Shake the solution well, and transfer to a sprayer. A plant mister will work fine for your indoor plants, but if you’re spraying a large number of outdoor plants, consider using a garden sprayer, which can hold one to several gallons. Only prepare as much neem oil solution as you plan to use in one application, as the mixture doesn’t hold up well for storage.

How to Apply Neem Oil to Kill Spider Mites?

For outdoor plants, you should only spray neem oil when pollinators are not present, such as extremely early in the morning, or better yet, in early evening, about an hour before dark. If you’re spraying indoor plants, it can be done any time of day, but consider moving the plants to a porch or setting them on a towel prior to application, as the mist may make floor surfaces slippery. Also, be considerate of household pets, as neem oil can be a mild irritant to the eyes.

Spray the leaves, stems, and stalk of the plants thoroughly until the solution drips a bit from the leaves. Be sure to reach the leaves’ undersides and every crevice, as the pests will try to hide from the spray. If you already have leaf curl on your plant, indicating a spider mite infestation, be aware the mites will hide in the curled-over part of the leaf. In all likelihood, it will take several applications before they’re completely eradicated.

A less messy way to apply neem oil is with a soft rag dipped in the solution for broad-leaved houseplants. Wipe the plant’s leaves thoroughly, paying particular attention to the underside. Try to wipe down the stalk and stems, as well.

As a soil drench, pour 1 – 2 cups of the solution into the soil around the base of the plant, depending on the pot size.

It’s best not to use neem oil on any plants that are stressed from over, under-watering, or recently transplanted. Also, be aware that thin, wispy foliage may be damaged by neem oil applications.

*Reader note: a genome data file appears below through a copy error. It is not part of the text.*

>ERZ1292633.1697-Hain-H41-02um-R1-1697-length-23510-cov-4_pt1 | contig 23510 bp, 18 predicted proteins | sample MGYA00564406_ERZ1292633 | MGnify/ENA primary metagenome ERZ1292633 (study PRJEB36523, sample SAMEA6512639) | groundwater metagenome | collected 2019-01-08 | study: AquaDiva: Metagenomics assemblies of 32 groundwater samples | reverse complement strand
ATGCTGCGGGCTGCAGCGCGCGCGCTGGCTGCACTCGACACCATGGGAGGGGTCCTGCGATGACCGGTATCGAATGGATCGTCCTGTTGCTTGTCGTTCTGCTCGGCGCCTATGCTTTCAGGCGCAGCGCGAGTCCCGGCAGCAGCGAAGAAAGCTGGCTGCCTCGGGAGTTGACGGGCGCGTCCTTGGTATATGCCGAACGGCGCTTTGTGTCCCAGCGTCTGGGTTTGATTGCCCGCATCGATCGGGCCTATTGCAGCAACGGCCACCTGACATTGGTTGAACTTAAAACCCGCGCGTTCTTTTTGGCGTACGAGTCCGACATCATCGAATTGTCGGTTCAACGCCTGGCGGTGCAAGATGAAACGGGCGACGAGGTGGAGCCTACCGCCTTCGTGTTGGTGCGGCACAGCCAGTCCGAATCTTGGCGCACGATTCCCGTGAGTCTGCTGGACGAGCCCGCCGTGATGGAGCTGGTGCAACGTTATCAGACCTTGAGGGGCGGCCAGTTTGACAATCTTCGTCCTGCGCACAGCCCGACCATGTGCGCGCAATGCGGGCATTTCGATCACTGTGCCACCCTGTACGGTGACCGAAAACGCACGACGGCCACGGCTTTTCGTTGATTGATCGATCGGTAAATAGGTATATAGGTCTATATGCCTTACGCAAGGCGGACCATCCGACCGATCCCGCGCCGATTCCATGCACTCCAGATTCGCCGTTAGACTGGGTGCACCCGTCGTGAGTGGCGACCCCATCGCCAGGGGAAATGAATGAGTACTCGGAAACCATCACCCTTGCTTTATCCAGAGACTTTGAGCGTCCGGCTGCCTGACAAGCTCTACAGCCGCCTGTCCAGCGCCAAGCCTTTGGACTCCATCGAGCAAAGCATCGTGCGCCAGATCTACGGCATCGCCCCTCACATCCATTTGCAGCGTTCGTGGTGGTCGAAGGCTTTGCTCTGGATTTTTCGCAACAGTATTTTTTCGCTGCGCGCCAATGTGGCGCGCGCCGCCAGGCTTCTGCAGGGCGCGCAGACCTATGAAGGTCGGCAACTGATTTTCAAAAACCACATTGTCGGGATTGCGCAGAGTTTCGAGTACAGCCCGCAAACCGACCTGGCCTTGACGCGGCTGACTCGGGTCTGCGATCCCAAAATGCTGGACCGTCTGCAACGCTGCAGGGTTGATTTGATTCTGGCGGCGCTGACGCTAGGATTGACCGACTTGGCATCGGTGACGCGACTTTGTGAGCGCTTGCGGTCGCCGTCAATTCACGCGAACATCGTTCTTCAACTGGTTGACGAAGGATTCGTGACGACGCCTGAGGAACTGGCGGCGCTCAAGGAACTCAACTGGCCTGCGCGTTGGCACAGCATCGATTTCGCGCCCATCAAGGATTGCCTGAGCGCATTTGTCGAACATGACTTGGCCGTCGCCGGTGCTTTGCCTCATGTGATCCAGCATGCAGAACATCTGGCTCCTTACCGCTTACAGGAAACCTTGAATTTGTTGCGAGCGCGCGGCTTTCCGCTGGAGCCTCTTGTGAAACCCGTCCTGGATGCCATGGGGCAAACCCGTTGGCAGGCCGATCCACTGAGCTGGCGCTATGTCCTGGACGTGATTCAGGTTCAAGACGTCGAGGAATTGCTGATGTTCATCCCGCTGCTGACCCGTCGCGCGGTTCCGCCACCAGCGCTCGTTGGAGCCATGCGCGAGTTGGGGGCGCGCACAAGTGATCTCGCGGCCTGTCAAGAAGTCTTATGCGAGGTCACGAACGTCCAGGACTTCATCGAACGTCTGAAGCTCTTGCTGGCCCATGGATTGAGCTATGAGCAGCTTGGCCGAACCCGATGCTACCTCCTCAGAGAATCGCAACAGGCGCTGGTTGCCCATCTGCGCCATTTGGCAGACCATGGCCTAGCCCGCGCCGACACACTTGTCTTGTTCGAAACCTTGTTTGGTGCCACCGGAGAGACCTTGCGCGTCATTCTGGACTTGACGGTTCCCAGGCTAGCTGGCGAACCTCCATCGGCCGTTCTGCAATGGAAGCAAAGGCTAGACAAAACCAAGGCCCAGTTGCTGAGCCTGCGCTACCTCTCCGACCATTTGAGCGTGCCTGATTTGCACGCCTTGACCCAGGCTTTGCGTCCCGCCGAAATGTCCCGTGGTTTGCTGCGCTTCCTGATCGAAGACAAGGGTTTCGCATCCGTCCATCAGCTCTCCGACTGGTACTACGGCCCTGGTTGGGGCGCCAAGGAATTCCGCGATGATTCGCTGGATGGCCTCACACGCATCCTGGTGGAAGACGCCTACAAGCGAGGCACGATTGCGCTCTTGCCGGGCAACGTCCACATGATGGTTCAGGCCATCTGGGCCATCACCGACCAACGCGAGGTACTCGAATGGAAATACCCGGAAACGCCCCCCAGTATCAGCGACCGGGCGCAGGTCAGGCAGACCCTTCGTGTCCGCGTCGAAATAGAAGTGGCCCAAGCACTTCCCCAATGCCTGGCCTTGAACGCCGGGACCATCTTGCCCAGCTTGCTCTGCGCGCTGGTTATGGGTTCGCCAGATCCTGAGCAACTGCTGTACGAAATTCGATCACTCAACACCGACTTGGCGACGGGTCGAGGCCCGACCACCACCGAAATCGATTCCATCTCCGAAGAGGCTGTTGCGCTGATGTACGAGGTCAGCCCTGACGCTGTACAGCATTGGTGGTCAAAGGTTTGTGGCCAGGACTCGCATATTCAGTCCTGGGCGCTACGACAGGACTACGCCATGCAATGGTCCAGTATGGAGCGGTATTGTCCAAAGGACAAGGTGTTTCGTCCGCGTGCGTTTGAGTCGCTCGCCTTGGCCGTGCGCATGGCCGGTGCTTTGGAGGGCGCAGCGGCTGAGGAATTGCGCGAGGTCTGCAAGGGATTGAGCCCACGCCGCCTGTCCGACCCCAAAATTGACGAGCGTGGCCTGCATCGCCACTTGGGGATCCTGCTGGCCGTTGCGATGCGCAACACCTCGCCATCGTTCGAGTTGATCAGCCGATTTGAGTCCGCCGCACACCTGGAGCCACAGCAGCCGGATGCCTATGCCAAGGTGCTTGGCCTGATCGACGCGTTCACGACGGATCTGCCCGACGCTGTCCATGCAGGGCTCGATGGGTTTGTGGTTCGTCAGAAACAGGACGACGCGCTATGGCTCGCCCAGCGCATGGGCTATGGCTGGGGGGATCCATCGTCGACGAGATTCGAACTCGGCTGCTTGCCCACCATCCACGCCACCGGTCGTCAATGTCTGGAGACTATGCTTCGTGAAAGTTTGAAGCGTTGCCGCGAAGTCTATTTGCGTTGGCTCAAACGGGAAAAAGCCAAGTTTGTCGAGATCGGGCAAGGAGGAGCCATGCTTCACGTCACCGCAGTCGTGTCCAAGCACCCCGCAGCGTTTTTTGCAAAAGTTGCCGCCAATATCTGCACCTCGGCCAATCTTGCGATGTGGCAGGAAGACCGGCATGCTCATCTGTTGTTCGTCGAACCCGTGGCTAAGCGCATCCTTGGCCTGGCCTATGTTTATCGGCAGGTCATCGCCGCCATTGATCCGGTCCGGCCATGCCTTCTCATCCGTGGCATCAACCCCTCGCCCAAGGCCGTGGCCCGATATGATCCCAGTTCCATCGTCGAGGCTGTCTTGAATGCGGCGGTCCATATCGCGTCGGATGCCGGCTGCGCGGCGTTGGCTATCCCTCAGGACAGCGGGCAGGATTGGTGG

Refer to this related post for a list of plants not to use neem oil on.

How Often to Spray Neem Oil for Spider Mites?

Since neem oil only kills the spider mites it comes into contact with, and the spray usually dries in about 45 minutes, it’s most effective when applied as a series of treatments.

Spray neem oil once every 4 days for an ongoing infestation or once every 7 – 10 days for preventative measures.

A soil drench can be applied every 2 – 3 weeks. Soil drenches and foliar sprays can be applied simultaneously but watch for signs of damage to your plant. If you notice foliage “burn”, increase the time between applications.

How Long Does Neem Oil Take to Kill Spider Mites?

Once applied to the leaves as a spray, neem oil will smother some spider mites instantly, by blocking their airways with oil. Unfortunately, there will always be some that get away, which is why repeat applications are called for.

If the mites feed on the leaves while neem oil is present within the leaf’s cellular structure (via soil drench), or on the surface (via foliar spray), the azadirachtin in the neem oil will usually take 3 – 7 days to kill them. The problem, then, is the eggs that have already been laid.

With repeat applications over a few weeks, you will eventually see success.

What Happens to Your Plants if You Don’t Kill Spider Mites?

Spider mites feed on the chlorophyll inside the leaves, sucking it up like sap. Plants need chlorophyll for the process of photosynthesis, converting food into energy. Without chlorophyll present, plants are unable to process nutrients found in the soil. If you allow a spider mite infestation to go unchecked, the plant will eventually wither away and die.

Are There Any Alternative Ways to Get Rid of Spider Mites in the Garden?

If you’d prefer not to use neem oil, consider these other methods of ridding your plants of spider mites.

  • Water – Spider mites multiply quickly in hot, dry conditions, and thrive in the dust that may settle on a plant’s leaves in arid climates. Consider misting your garden plants daily when the weather is dry for long periods. Also, spraying water jets straight at spider mites’ webs will help to dislodge them.
  • Soap – Try spraying insecticidal soap, or plain, soapy water on your plants, using the full coverage method described above. Repeat every 3 – 5 days.
  • Import natural predators – many natural predators would love to lunch on your spider mites. Order online from sites such as this one.
  • Companion plant repellents – The fragrance of some plants puts off spider mites. While planting companion plants as repellents won’t eradicate a spider mite infestation, it may lessen the chances of developing one. Try planting Chinese parsley, dill, garlic, leeks, lemongrass, peppermint, or rosemary to repel spider mites.

Decoy plants – If you tend to have a spider mite problem every year, try planting marigolds, and (regular) parsley a short distance away from your garden. Spider mites are attracted to these plants. Check periodically for infestations on your decoy plants and treat them appropriately.

Take heart – if the spider mites are stopping for the marigolds or parsley, they probably haven’t made it to your garden yet. Some gardeners prefer to plant marigolds and parsley among their vegetables as a decoy crop, but my personal preference is to keep these plants a short distance away from my garden.